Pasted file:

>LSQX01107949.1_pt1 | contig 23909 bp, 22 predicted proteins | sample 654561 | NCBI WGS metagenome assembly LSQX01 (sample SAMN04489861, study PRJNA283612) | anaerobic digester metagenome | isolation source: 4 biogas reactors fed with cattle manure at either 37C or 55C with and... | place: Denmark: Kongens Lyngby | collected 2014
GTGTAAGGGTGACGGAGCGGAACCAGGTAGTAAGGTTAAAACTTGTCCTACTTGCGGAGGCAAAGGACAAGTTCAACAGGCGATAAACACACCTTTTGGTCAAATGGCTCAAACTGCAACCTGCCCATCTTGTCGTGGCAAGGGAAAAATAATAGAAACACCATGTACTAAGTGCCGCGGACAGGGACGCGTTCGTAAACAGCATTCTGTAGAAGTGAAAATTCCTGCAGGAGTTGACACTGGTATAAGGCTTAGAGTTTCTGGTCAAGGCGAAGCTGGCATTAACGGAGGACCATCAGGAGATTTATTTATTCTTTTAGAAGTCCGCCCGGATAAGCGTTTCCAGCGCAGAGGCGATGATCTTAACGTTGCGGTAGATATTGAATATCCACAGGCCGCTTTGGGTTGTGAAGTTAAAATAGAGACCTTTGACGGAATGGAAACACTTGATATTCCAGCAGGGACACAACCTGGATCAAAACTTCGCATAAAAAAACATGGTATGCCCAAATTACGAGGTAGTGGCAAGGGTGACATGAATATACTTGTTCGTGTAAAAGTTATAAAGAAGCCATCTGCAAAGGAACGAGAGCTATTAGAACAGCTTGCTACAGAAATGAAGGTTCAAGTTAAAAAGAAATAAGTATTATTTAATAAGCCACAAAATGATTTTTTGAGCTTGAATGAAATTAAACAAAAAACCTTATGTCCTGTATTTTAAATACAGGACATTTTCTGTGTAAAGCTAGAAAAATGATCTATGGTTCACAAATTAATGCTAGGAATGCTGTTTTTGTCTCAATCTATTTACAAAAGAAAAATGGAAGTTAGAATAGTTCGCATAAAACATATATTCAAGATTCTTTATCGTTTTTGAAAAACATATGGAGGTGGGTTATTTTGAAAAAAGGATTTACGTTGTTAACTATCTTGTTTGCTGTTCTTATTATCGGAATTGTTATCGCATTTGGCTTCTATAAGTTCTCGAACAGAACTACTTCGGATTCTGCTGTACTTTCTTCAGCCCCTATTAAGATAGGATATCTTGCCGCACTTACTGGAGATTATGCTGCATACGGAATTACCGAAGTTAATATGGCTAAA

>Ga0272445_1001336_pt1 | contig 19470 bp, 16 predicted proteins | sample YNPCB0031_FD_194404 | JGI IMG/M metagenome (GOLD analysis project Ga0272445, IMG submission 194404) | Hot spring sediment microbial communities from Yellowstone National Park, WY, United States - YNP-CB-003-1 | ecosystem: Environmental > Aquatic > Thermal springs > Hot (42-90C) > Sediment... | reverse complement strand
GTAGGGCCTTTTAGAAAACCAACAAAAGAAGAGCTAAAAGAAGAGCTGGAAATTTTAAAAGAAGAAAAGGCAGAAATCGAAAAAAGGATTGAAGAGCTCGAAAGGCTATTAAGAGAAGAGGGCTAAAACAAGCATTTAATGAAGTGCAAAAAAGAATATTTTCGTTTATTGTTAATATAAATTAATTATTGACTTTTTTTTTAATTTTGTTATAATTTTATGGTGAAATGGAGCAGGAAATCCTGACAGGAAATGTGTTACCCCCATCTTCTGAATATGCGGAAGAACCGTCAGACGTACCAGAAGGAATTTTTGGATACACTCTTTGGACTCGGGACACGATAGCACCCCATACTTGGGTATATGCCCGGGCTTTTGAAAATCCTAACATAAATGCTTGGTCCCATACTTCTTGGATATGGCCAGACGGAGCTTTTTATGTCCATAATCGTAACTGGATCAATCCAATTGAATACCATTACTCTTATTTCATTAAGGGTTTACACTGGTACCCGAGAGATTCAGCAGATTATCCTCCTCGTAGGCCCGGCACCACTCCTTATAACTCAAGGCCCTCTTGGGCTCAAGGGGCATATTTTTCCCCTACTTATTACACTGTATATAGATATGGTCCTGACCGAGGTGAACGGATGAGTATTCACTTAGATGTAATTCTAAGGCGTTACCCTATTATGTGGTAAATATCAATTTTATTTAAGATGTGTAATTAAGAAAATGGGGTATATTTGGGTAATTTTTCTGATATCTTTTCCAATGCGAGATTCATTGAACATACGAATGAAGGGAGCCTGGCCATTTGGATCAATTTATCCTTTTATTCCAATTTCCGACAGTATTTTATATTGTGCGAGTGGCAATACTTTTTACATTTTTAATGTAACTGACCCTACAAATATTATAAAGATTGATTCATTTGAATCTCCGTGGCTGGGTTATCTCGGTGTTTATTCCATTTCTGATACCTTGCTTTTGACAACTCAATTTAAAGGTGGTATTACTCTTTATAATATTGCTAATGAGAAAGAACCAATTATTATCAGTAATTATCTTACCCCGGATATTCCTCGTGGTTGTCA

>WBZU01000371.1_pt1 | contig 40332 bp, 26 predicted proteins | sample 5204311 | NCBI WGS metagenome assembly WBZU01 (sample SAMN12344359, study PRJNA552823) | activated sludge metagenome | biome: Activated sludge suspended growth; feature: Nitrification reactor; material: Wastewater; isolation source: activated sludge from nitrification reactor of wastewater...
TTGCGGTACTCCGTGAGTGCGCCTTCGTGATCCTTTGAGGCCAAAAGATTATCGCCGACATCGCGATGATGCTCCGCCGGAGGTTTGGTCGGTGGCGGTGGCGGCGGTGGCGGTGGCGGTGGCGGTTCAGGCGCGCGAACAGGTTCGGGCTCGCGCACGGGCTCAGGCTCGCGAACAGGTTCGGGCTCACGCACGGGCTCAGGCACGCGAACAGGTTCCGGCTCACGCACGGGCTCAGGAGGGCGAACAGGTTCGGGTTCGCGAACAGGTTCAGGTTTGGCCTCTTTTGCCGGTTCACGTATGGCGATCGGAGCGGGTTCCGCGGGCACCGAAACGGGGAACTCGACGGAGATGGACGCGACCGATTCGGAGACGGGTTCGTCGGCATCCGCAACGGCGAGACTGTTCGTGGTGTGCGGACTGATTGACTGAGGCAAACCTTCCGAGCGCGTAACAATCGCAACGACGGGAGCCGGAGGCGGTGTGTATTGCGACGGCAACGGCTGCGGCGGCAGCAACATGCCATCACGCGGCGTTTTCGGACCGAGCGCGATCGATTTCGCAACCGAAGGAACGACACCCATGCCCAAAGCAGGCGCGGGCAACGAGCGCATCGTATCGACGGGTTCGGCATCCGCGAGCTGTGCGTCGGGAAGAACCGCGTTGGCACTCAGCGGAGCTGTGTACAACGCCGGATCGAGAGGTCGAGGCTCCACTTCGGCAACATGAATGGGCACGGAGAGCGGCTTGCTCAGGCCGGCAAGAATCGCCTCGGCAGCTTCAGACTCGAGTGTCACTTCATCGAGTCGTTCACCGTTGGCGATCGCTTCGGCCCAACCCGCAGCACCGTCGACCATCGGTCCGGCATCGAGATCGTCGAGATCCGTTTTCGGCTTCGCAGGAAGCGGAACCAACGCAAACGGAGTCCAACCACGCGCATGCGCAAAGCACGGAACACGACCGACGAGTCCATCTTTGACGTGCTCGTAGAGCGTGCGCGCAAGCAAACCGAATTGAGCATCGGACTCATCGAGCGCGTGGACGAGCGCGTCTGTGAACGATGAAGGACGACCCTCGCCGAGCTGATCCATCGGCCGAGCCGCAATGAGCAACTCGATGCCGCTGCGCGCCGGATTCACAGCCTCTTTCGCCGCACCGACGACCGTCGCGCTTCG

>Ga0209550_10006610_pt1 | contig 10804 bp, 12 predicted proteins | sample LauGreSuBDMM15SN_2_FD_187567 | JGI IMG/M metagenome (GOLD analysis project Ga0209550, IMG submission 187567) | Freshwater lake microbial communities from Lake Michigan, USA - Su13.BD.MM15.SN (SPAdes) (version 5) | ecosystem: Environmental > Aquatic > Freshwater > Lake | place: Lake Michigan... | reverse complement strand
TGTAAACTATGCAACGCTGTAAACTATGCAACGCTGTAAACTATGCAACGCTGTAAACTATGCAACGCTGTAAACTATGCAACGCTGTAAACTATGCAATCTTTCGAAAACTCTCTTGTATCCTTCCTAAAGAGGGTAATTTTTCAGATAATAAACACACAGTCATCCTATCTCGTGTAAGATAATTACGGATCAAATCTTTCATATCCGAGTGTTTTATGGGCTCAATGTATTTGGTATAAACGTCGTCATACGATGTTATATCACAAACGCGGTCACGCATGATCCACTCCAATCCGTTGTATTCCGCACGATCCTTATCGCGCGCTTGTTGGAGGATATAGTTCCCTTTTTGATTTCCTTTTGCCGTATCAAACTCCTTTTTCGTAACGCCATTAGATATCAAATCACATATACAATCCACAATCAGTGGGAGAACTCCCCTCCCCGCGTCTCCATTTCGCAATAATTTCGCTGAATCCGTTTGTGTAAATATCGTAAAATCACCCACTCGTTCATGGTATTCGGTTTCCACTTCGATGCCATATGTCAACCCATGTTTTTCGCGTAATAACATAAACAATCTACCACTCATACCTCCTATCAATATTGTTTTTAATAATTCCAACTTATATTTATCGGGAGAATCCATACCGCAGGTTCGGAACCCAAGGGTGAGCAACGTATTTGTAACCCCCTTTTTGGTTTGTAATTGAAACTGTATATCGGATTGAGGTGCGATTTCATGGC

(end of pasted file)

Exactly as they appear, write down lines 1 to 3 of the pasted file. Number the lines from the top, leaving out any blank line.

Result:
>LSQX01107949.1_pt1 | contig 23909 bp, 22 predicted proteins | sample 654561 | NCBI WGS metagenome assembly LSQX01 (sample SAMN04489861, study PRJNA283612) | anaerobic digester metagenome | isolation source: 4 biogas reactors fed with cattle manure at either 37C or 55C with and... | place: Denmark: Kongens Lyngby | collected 2014
GTGTAAGGGTGACGGAGCGGAACCAGGTAGTAAGGTTAAAACTTGTCCTACTTGCGGAGGCAAAGGACAAGTTCAACAGGCGATAAACACACCTTTTGGTCAAATGGCTCAAACTGCAACCTGCCCATCTTGTCGTGGCAAGGGAAAAATAATAGAAACACCATGTACTAAGTGCCGCGGACAGGGACGCGTTCGTAAACAGCATTCTGTAGAAGTGAAAATTCCTGCAGGAGTTGACACTGGTATAAGGCTTAGAGTTTCTGGTCAAGGCGAAGCTGGCATTAACGGAGGACCATCAGGAGATTTATTTATTCTTTTAGAAGTCCGCCCGGATAAGCGTTTCCAGCGCAGAGGCGATGATCTTAACGTTGCGGTAGATATTGAATATCCACAGGCCGCTTTGGGTTGTGAAGTTAAAATAGAGACCTTTGACGGAATGGAAACACTTGATATTCCAGCAGGGACACAACCTGGATCAAAACTTCGCATAAAAAAACATGGTATGCCCAAATTACGAGGTAGTGGCAAGGGTGACATGAATATACTTGTTCGTGTAAAAGTTATAAAGAAGCCATCTGCAAAGGAACGAGAGCTATTAGAACAGCTTGCTACAGAAATGAAGGTTCAAGTTAAAAAGAAATAAGTATTATTTAATAAGCCACAAAATGATTTTTTGAGCTTGAATGAAATTAAACAAAAAACCTTATGTCCTGTATTTTAAATACAGGACATTTTCTGTGTAAAGCTAGAAAAATGATCTATGGTTCACAAATTAATGCTAGGAATGCTGTTTTTGTCTCAATCTATTTACAAAAGAAAAATGGAAGTTAGAATAGTTCGCATAAAACATATATTCAAGATTCTTTATCGTTTTTGAAAAACATATGGAGGTGGGTTATTTTGAAAAAAGGATTTACGTTGTTAACTATCTTGTTTGCTGTTCTTATTATCGGAATTGTTATCGCATTTGGCTTCTATAAGTTCTCGAACAGAACTACTTCGGATTCTGCTGTACTTTCTTCAGCCCCTATTAAGATAGGATATCTTGCCGCACTTACTGGAGATTATGCTGCATACGGAATTACCGAAGTTAATATGGCTAAA

>Ga0272445_1001336_pt1 | contig 19470 bp, 16 predicted proteins | sample YNPCB0031_FD_194404 | JGI IMG/M metagenome (GOLD analysis project Ga0272445, IMG submission 194404) | Hot spring sediment microbial communities from Yellowstone National Park, WY, United States - YNP-CB-003-1 | ecosystem: Environmental > Aquatic > Thermal springs > Hot (42-90C) > Sediment... | reverse complement strand